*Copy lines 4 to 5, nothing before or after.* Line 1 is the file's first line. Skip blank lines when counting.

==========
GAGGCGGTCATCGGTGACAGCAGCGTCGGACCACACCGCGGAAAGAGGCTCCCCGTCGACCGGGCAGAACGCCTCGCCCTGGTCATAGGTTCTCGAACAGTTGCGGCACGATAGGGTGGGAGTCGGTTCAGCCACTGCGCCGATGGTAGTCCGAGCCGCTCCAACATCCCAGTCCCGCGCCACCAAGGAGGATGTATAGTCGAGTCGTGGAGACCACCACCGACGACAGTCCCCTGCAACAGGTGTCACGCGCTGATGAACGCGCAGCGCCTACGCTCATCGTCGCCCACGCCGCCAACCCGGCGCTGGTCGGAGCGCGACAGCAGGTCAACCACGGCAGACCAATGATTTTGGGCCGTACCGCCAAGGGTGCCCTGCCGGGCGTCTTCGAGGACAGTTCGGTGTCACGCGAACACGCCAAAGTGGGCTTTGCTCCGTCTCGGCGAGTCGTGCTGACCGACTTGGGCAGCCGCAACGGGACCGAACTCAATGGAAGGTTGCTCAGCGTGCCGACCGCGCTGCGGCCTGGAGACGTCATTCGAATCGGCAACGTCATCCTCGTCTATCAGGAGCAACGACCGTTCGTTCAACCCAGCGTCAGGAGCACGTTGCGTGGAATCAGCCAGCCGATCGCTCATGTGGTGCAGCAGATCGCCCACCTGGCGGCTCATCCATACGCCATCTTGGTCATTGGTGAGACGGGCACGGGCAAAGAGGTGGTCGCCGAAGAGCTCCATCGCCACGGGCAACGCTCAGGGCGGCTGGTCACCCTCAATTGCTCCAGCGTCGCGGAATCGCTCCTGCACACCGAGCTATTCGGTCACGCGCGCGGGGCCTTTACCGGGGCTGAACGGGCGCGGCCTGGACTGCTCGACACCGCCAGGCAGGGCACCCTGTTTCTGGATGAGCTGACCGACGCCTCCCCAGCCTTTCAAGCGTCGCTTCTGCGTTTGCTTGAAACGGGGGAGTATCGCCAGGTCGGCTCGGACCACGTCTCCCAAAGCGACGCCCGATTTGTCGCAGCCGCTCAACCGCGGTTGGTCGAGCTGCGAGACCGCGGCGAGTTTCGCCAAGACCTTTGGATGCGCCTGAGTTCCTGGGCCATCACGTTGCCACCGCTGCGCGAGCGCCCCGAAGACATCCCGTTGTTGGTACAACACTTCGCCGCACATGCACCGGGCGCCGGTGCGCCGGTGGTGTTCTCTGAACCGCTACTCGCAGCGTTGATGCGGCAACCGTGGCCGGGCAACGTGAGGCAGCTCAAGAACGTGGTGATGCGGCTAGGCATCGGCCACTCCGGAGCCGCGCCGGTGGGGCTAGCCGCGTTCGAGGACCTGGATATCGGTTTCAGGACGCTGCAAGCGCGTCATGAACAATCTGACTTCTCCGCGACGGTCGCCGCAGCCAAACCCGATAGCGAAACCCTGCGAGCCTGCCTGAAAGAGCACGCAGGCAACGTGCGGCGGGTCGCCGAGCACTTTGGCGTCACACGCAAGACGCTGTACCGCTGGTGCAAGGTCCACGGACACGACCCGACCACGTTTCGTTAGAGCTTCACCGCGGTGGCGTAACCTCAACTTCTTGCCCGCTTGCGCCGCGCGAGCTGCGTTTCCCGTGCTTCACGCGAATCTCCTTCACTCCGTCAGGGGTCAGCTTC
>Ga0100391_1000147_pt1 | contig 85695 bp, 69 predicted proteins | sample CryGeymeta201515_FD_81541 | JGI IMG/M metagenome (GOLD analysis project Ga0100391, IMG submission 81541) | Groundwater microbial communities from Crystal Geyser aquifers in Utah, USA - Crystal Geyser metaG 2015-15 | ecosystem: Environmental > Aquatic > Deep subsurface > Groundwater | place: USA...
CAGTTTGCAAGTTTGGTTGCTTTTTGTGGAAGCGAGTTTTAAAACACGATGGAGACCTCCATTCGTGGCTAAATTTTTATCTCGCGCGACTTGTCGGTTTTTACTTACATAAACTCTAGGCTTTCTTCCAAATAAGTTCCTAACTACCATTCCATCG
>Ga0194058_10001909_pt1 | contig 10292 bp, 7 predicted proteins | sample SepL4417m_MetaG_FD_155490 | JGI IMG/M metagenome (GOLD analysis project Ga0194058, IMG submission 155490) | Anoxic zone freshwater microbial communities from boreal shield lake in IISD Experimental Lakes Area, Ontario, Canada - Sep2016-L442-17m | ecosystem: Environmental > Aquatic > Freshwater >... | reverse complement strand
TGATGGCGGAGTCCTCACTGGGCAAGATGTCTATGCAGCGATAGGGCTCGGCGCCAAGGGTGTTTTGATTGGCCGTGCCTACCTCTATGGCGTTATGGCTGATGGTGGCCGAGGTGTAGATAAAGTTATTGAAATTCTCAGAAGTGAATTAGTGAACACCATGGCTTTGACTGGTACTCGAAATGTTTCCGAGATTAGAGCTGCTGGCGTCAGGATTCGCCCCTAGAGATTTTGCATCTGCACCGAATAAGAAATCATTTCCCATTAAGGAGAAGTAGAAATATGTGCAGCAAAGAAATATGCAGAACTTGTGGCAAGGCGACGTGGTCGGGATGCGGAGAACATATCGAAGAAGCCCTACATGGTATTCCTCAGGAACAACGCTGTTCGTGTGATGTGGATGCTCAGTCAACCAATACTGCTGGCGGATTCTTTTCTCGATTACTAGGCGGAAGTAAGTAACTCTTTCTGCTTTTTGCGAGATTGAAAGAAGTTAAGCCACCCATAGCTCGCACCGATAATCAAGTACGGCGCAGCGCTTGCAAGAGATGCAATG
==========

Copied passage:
>Ga0194058_10001909_pt1 | contig 10292 bp, 7 predicted proteins | sample SepL4417m_MetaG_FD_155490 | JGI IMG/M metagenome (GOLD analysis project Ga0194058, IMG submission 155490) | Anoxic zone freshwater microbial communities from boreal shield lake in IISD Experimental Lakes Area, Ontario, Canada - Sep2016-L442-17m | ecosystem: Environmental > Aquatic > Freshwater >... | reverse complement strand
TGATGGCGGAGTCCTCACTGGGCAAGATGTCTATGCAGCGATAGGGCTCGGCGCCAAGGGTGTTTTGATTGGCCGTGCCTACCTCTATGGCGTTATGGCTGATGGTGGCCGAGGTGTAGATAAAGTTATTGAAATTCTCAGAAGTGAATTAGTGAACACCATGGCTTTGACTGGTACTCGAAATGTTTCCGAGATTAGAGCTGCTGGCGTCAGGATTCGCCCCTAGAGATTTTGCATCTGCACCGAATAAGAAATCATTTCCCATTAAGGAGAAGTAGAAATATGTGCAGCAAAGAAATATGCAGAACTTGTGGCAAGGCGACGTGGTCGGGATGCGGAGAACATATCGAAGAAGCCCTACATGGTATTCCTCAGGAACAACGCTGTTCGTGTGATGTGGATGCTCAGTCAACCAATACTGCTGGCGGATTCTTTTCTCGATTACTAGGCGGAAGTAAGTAACTCTTTCTGCTTTTTGCGAGATTGAAAGAAGTTAAGCCACCCATAGCTCGCACCGATAATCAAGTACGGCGCAGCGCTTGCAAGAGATGCAATG